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First-Generation College Graduates Now Face Not Being Able To Walk Across Stage


Across the country, college graduation ceremonies are canceled or postponed. This was the day, the ceremony that motivated so many students during their most difficult hours in school. But this loss of public acknowledgement is now taking an emotional toll on students and on their families. NPR's Elissa Nadworny reports.

ELISSA NADWORNY, BYLINE: It was a pretty normal night. Nathan Stewart and a couple friends were hanging out, soaking up senior spring at the University of Virginia. Then an email landed in their inboxes. Classes were moving online, and graduation was indefinitely postponed.

NATHAN STEWART: Honestly, my friends and I just immediately started crying.

NADWORNY: Nathan's parents didn't go to college. And throughout his four years at UVA, graduation had been a major motivator.

STEWART: Whenever any of us were just having a rough day, we were like, oh, guys, wait. Just hold out. Wait till graduation day when we're all walking across the stage together and we get our diploma. It'll be so worth it then.

NADWORNY: And now, there's just not that much to look forward to.

STEWART: You can't place your anger or sorrow on anybody 'cause nobody knows what they're doing.

SARAH MENDEZ: Oh, I was so heartbroken.

NADWORNY: Sandra Mendez is set to graduate from Trinity Washington University in the nation's capital.

MENDEZ: Like, I have been waiting for these days since I was little, right?

NADWORNY: For Sandra, graduating from college wasn't always a sure thing. After high school, she took some time off. Then she went to college in Wisconsin. After two years, she moved back home.

MENDEZ: And I was going to give up on school altogether just 'cause it was way expensive.

NADWORNY: But then she got a scholarship that sent her to Trinity three years ago. And in about a month, she'll have enough credits to graduate with a degree in biology.

MENDEZ: I feel like I've been always trying to prove myself to my family. Like, I'm going to do this. I'm going to do this.

NADWORNY: Sandra's school, like many around the country, understand how special this is. Trinity Washington said they're looking for a date in June to reschedule an in-person ceremony. Many schools, like Harvard and Miami University, have scheduled virtual graduations. At California State University in Los Angeles, they've canceled commencement outright. Administrators there say they're working to find other ways to acknowledge the hard work of graduates.

Monica Ferrufino is getting a bachelor's from Cal State LA. She says the ceremony - it wasn't for her. It was going to be for her parents.

MONICA FERRUFINO: When they canceled graduation, it was exactly 60 days prior to our scheduled commencement.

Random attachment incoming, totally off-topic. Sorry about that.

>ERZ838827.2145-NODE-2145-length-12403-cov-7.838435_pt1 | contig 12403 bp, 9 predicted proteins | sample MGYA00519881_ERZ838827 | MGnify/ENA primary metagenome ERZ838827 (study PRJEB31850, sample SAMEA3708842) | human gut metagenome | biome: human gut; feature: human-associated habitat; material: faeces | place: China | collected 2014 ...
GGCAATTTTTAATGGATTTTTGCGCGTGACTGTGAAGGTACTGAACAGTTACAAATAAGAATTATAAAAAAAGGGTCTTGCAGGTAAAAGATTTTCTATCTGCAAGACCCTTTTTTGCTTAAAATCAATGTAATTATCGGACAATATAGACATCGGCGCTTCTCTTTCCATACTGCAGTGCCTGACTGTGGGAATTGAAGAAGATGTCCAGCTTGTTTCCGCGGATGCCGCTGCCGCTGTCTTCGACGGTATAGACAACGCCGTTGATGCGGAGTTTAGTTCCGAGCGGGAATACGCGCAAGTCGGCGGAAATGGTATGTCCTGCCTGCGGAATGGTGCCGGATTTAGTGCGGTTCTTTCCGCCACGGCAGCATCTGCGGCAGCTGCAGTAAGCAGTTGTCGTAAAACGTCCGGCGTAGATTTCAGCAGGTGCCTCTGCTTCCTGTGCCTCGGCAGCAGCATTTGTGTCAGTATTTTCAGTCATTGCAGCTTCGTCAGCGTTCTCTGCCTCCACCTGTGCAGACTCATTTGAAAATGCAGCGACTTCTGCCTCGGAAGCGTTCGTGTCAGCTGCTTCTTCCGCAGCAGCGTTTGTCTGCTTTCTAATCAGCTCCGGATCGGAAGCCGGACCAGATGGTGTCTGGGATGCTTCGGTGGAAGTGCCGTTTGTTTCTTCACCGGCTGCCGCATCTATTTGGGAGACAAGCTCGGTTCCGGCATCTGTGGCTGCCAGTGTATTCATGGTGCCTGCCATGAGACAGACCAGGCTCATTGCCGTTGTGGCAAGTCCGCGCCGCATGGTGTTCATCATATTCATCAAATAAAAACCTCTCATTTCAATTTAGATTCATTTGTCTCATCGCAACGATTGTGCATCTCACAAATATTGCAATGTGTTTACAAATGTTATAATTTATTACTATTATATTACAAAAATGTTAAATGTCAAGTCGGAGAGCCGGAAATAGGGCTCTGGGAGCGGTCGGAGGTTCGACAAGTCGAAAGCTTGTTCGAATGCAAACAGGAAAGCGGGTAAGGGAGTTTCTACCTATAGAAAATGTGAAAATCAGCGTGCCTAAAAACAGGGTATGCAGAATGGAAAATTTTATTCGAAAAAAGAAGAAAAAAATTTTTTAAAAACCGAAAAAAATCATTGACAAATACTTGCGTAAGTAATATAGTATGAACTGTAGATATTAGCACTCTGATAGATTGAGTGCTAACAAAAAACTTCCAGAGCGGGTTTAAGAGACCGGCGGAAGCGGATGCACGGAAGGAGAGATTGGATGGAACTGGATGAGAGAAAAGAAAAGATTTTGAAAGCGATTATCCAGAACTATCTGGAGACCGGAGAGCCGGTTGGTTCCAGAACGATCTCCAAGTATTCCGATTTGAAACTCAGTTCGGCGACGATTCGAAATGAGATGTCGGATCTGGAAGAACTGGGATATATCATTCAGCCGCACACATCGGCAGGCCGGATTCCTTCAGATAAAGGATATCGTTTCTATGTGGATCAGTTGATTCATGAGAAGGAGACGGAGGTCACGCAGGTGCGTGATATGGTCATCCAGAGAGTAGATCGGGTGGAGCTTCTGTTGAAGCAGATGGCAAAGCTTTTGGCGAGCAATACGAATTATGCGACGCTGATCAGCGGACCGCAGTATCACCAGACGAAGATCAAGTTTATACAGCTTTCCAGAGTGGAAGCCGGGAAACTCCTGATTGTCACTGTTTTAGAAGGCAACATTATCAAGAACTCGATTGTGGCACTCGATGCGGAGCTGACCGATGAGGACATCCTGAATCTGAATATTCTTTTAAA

NADWORNY: She knows this because her mother and father kept track.

FERRUFINO: So my parents have been counting down. You know, my parents have, like, a little calendar. They'd be crossing out days because they were just so excited for that.

NADWORNY: When she told them the news that graduation had been canceled, her mom cried.

FERRUFINO: My parents didn't get to finish high school. So for them to see, like, their daughter graduating college was just far beyond their dreams.

NADWORNY: For Alexandrea Mares, who attends Cal State Northridge, she says she's kind of relieved. She was raised by her grandparents, and her main focus right now is keeping herself and her family healthy.

ALEXANDREA MARES: You know what? My health and their health is what matters most. I'm going to get the degree either way at the end of the semester.

NADWORNY: That's not to say she isn't extremely proud of her six-year journey.

MARES: I'm still excited. Even though we're not having a graduation, I'm still excited to get my diploma in the mail.

NADWORNY: As for the celebrating, she's planning on having a party inside with just her and her grandparents because, she says, they're the ones who really matter.

Elissa Nadworny, NPR News, Washington.

(SOUNDBITE OF MUSIC) Transcript provided by NPR, Copyright NPR.

Elissa Nadworny reports on all things college for NPR, following big stories like unprecedented enrollment declines, college affordability, the student debt crisis and workforce training. During the 2020-2021 academic year, she traveled to dozens of campuses to document what it was like to reopen during the coronavirus pandemic. Her work has won several awards including a 2020 Gracie Award for a story about student parents in college, a 2018 James Beard Award for a story about the Chinese-American population in the Mississippi Delta and a 2017 Edward R. Murrow Award for excellence in innovation.